The contribution margin ratio is the contribution margin divided by sales, computed using either total figures or per unit figures. Here is the total dollar, per unit and contribution margin (CM) ratio for Bright Day when sales volume is 5,000 bottles. The contribution margin ratio is the contribution margin, in total or per unit, divided by the revenue. In the case of Bright Day, we can see that the contribution margin ratio is thirty three point three three percent.

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**Contribution Margin Ratio Approach**

= Contribution Margin / Sales 1st – Identify Contribution Margin $60,000 2nd – Identify Sales $180,000 = $60,000 / $180,000 = 0.33

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**What does this Ratio mean?**

Ratio means that every dollar of sales provides $0.33 to cover Fixed Costs After Fixed Costs are covered – Each $1 provides $0.33 of profit

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**Contribution Margin Ratio**

Bright Day is considering the introduction of a new product called Multi Minerals. Here is some per unit information about Multi Minerals: Bright Day is considering the introduction of a second new product, Multi Minerals. The product has a budgeted contribution margin of eight dollars, and a contribution margin ratio of forty percent. Let’s do some break-even analysis. Bright Day expects to incur $24,000 in fixed marketing costs in connection with Multi Minerals. Let’s look at the calculation of the break-even point in units and dollars.

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**Contribution Margin Ratio**

Break-even in Units Fixed costs CM per unit $24,000 $8 = 3,000 units Break-even in Dollars Fixed costs CM ratio $24,000 40% = $60,000 Part I To determine the break-even in units, we divide the fixed costs by the contribution margin per unit. In the case of Multi Minerals, Bright Day must sell three thousand units to break-even. Part II To determine the break-even sales dollars, we divide the fixed costs by the contribution margin ratio. In our case, the break-even dollars are sixty thousand.

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**Contribution Margin Ratio**

Break-even in Units Fixed costs + Desired profit CM per unit Break-even in Dollars Fixed costs + Desired profit CM ratio Bright Day desires to earn a profit of $8,000 on the sale of Multi Minerals Part I We already know that we add desired profit to the fixed cost and divide the total by the contribution margin per unit to get break-even units. Part II We follow an identical procedures for break-even dollars, except we divide the total by the contribution margin ratio. If Bright Day wants to each a profit of eight thousand dollars from the sales of Multi Minerals, how many units must it sell and what are the dollar sales at the break-even point. Part III Bright Day would have to sell four thousand units or eighty thousand dollars to break-even on Multi Minerals. = 4,000 units $24,000 + $8,000 $8 $24,000 + $8,000 40% = $80,000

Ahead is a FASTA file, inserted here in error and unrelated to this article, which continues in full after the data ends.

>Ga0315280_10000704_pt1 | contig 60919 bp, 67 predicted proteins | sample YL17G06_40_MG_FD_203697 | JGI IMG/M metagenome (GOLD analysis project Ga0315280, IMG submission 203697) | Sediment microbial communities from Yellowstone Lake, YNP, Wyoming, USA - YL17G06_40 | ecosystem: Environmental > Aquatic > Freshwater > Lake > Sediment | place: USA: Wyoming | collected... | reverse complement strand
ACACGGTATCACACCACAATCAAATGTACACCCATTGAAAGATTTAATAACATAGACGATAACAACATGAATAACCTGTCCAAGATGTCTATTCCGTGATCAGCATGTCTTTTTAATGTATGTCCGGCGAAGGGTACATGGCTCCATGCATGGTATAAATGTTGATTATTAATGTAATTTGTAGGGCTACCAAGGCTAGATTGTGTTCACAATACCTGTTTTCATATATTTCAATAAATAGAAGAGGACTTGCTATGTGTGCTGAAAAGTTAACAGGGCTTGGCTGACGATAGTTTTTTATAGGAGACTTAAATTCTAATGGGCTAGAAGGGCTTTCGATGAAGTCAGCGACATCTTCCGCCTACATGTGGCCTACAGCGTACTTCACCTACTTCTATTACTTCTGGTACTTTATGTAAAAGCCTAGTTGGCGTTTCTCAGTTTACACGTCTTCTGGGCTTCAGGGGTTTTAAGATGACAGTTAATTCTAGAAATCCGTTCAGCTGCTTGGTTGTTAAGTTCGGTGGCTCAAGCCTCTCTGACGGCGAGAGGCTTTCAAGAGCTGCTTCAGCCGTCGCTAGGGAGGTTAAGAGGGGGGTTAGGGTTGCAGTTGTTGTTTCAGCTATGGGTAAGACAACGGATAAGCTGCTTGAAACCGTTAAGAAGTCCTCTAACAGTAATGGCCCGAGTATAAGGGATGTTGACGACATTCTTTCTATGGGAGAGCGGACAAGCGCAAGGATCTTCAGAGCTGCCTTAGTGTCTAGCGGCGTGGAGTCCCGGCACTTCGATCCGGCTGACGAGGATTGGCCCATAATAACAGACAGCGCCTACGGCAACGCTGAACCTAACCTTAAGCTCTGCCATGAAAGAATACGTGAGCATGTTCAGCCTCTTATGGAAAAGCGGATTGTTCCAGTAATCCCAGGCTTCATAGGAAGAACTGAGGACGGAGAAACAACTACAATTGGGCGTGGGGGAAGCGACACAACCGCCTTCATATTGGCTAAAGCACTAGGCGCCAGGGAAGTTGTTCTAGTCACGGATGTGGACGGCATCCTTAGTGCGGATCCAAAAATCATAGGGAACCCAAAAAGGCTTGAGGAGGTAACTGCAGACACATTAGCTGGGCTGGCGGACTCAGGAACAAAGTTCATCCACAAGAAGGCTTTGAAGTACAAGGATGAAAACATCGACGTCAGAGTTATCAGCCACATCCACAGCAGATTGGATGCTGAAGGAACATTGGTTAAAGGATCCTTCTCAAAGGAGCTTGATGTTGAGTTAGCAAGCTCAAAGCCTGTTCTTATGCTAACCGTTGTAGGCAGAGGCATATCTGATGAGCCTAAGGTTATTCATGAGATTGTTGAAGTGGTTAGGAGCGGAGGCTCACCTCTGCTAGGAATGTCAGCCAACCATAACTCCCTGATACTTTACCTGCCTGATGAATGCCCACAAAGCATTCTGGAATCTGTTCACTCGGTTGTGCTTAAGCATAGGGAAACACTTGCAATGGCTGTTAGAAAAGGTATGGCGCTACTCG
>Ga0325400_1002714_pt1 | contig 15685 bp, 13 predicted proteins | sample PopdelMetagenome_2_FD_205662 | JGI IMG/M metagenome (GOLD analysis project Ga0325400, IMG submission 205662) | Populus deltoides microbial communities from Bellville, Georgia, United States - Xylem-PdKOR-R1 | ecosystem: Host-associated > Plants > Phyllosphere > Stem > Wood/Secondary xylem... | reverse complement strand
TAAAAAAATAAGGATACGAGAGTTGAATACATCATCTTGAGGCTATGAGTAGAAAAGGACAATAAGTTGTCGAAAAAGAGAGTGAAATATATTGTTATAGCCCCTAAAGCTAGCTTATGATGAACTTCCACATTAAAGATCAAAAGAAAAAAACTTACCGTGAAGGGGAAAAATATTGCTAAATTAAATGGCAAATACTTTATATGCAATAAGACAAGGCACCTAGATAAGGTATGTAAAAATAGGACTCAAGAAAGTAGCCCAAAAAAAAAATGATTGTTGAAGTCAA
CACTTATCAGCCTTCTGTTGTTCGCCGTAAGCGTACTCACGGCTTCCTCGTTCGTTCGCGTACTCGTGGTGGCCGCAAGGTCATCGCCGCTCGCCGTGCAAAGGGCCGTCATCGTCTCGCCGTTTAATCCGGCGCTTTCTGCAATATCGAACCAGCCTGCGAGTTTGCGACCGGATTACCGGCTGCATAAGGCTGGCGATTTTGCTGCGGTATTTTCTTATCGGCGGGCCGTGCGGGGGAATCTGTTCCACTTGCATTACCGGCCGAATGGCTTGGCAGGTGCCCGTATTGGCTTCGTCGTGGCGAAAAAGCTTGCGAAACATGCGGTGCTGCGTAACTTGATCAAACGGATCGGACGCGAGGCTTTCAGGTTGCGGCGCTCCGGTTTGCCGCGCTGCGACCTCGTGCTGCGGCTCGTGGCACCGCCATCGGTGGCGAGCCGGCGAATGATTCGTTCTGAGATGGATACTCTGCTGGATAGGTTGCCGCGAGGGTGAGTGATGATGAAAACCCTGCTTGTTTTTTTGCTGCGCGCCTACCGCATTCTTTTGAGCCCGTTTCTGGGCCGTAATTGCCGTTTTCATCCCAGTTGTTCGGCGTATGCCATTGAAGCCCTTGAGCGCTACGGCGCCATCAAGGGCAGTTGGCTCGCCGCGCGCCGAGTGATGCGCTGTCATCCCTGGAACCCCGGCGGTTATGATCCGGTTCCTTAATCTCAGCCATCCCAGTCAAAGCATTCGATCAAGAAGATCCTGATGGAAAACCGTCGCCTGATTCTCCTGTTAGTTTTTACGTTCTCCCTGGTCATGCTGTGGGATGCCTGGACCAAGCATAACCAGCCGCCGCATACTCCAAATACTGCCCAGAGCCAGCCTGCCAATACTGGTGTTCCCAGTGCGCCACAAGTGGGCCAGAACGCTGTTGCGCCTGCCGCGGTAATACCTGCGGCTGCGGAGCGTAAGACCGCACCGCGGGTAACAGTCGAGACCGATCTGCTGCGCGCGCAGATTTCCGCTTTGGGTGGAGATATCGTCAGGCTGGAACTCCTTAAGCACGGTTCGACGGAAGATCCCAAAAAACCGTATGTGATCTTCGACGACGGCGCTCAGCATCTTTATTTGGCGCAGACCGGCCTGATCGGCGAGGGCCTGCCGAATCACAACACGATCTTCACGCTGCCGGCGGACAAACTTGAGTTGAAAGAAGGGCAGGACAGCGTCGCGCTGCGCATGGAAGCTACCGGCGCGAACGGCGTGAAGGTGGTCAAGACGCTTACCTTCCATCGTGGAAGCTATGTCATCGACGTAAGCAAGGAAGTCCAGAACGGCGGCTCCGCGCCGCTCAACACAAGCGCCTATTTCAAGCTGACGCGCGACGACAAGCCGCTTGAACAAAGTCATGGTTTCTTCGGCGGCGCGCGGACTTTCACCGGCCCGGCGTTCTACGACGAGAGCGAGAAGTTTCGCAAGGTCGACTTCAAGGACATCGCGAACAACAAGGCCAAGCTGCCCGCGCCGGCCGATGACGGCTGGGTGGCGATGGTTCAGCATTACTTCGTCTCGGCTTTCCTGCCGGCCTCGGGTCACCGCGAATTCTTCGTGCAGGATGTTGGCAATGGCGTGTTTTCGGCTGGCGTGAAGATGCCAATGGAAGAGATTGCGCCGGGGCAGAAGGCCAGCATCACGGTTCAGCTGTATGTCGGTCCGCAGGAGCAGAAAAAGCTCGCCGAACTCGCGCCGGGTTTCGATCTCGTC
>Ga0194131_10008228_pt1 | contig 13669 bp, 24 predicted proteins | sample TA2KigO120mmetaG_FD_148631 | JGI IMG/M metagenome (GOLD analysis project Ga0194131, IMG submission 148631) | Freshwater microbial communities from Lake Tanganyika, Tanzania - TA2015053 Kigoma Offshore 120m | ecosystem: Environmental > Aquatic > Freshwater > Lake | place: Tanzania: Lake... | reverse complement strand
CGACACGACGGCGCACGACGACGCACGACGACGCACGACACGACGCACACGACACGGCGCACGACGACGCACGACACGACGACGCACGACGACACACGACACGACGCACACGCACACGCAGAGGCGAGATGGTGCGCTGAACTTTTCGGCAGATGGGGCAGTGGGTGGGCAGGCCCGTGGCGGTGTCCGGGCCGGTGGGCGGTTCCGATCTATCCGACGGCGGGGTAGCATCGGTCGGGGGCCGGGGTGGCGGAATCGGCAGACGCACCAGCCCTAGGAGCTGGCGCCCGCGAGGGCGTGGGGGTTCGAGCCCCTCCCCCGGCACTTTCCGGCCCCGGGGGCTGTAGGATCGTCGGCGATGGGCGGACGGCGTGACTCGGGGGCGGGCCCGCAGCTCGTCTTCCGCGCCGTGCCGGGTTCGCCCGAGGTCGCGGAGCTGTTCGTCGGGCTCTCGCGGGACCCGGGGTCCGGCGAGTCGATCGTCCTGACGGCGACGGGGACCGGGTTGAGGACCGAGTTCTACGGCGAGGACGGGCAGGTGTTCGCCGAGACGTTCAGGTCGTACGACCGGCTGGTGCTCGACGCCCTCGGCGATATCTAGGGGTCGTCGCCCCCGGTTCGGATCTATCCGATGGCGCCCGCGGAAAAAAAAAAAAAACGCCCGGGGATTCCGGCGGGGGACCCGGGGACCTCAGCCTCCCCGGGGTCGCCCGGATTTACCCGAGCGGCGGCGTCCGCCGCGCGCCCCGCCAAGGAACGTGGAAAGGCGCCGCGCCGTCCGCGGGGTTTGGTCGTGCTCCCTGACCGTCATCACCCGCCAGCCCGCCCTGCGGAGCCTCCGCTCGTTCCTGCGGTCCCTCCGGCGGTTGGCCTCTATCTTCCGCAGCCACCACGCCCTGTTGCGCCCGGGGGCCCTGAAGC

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**The Equation Method At the break-even point:**

Sales = Variable cost + Fixed cost We can look at the above equation like this: Part I At the break-even point sales are equal to variable costs plus fixed costs because profit is zero. Part II We can look at this relationship in a different way by breaking down sales into the number of units sold times the selling price per unit. We can do the same for our variable costs.

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The Equation Method Let’s use our information from Multi Minerals to solve the equation for the number of units sold. If we want to consider the desired profit of $8,000 the solution would be: Part I We can use this expanded equation to compute unit sales at the break-even point. The unknown is units, so we solve for that variable. Part II We can use the expanded equation to solve for unit sales to achieve a desired profit level by merely adding the desired profit to the fixed costs. In this case Bright Day would have to sell four thousand units to each a profit of eight thousand dollars.

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Check Yourself Matrix, Inc. manufactures one model of lawnmower the sells for $175 each. Variable expenses to produce the lawnmower are $100 per unit. Total fixed costs are $225,000 per month, and management wants to earn a profit in the coming month of $37,500. Use the equation method to determine how many lawnmowers Matrix must sell next month: 3,000. 3,500. 4,000. 4,500. Part I Read through the information carefully and see if you can determine the number of units that Matrix must sell. Part II The correct answer is three thousand five hundred units. How did you do?

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**Weighted-Average Contribution Margin per Unit**

In the real world, a company is selling more than one product Product A Product B Unit Selling Price $ 100 $ 200 Unit Variable Cost Unit Fixed Cost Total Units Sold 10, ,000

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**Step 1: Find the CM for each**

Product A = 100 – 40 = 60/unit Product B = 200 – 60 = 140/unit Step 2: Find the total # of units sold 10, ,000 = 30,000 Step 3: Find the % sold of each product Product A = 10,000 / 30,000 = 33% Product B = 20,000 / 30,000 = 67% Step 4: Find the Weighted CM Product A = $ 60 * 33% = $19.80 / unit Product B = $ 140 * 67% = $93.80 / unit Total CM = $ $93.80 = $ / unit